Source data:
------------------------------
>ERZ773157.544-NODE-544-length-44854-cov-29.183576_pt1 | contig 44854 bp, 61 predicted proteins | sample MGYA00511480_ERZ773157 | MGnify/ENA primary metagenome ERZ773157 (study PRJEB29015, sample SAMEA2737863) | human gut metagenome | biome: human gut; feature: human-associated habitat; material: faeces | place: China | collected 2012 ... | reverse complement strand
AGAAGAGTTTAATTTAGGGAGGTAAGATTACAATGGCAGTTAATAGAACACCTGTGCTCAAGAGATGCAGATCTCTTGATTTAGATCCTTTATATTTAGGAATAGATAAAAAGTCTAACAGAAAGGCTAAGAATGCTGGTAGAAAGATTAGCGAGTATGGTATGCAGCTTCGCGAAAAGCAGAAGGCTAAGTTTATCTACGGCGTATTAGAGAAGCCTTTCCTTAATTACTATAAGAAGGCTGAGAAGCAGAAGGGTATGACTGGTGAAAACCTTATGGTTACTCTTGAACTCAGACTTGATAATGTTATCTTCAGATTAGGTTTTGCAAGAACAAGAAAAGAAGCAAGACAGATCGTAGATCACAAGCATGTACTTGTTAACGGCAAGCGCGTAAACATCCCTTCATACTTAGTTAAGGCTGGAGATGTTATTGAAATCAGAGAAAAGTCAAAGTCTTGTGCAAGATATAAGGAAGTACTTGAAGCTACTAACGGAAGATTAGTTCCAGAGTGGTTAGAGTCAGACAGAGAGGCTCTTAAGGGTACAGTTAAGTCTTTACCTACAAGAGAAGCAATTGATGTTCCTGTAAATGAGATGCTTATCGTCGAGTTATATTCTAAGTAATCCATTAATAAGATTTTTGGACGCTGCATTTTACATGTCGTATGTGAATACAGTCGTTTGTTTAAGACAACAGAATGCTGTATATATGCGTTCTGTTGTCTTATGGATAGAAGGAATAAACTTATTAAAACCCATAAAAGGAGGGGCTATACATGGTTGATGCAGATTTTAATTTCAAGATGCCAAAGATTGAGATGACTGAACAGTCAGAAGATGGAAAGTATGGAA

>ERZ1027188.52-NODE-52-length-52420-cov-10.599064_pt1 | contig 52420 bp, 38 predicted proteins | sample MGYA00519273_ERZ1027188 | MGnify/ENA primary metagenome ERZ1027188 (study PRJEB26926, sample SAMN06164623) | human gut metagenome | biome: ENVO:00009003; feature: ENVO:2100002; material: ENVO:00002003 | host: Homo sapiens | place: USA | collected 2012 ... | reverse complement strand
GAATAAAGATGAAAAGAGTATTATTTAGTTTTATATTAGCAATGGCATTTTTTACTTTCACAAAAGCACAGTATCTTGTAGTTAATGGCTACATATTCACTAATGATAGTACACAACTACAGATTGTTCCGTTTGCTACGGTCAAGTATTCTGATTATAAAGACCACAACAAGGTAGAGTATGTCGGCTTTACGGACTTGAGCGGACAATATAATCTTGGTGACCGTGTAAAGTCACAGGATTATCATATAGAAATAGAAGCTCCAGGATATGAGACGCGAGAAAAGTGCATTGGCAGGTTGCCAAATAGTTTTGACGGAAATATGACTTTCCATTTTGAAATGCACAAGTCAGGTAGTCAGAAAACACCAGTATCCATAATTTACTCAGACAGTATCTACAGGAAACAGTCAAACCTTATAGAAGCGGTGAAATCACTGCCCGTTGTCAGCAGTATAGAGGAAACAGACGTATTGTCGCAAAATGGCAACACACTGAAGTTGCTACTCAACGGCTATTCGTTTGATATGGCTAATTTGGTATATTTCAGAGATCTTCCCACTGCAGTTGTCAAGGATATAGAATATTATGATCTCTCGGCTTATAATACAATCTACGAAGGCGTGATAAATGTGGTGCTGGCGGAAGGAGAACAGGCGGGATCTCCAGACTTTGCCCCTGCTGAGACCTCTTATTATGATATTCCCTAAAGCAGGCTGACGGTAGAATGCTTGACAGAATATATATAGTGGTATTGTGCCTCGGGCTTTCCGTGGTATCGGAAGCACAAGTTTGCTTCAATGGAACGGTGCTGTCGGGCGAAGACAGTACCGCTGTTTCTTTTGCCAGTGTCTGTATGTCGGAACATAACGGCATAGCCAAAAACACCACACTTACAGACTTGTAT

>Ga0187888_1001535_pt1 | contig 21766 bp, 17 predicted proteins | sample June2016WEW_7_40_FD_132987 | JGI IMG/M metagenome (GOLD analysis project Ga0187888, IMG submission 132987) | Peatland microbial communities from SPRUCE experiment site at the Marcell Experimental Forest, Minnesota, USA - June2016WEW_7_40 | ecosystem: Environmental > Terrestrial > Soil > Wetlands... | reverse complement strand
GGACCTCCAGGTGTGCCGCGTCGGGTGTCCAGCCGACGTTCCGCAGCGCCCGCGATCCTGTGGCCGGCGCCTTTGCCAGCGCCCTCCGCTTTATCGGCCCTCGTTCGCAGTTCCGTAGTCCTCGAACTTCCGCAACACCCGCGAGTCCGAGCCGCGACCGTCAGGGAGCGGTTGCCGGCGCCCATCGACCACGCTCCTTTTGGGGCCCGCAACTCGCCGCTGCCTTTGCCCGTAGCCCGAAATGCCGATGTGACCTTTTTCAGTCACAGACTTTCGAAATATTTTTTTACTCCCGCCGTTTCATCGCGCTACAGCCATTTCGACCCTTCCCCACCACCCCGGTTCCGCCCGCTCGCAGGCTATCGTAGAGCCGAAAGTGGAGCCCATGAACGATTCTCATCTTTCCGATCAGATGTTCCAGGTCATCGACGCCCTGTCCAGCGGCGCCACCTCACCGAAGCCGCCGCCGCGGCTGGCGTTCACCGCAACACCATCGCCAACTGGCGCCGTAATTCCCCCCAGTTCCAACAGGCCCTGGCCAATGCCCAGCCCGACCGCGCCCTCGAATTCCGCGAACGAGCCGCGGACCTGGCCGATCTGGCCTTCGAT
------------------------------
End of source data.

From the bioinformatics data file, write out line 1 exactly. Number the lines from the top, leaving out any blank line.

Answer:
>ERZ773157.544-NODE-544-length-44854-cov-29.183576_pt1 | contig 44854 bp, 61 predicted proteins | sample MGYA00511480_ERZ773157 | MGnify/ENA primary metagenome ERZ773157 (study PRJEB29015, sample SAMEA2737863) | human gut metagenome | biome: human gut; feature: human-associated habitat; material: faeces | place: China | collected 2012 ... | reverse complement strand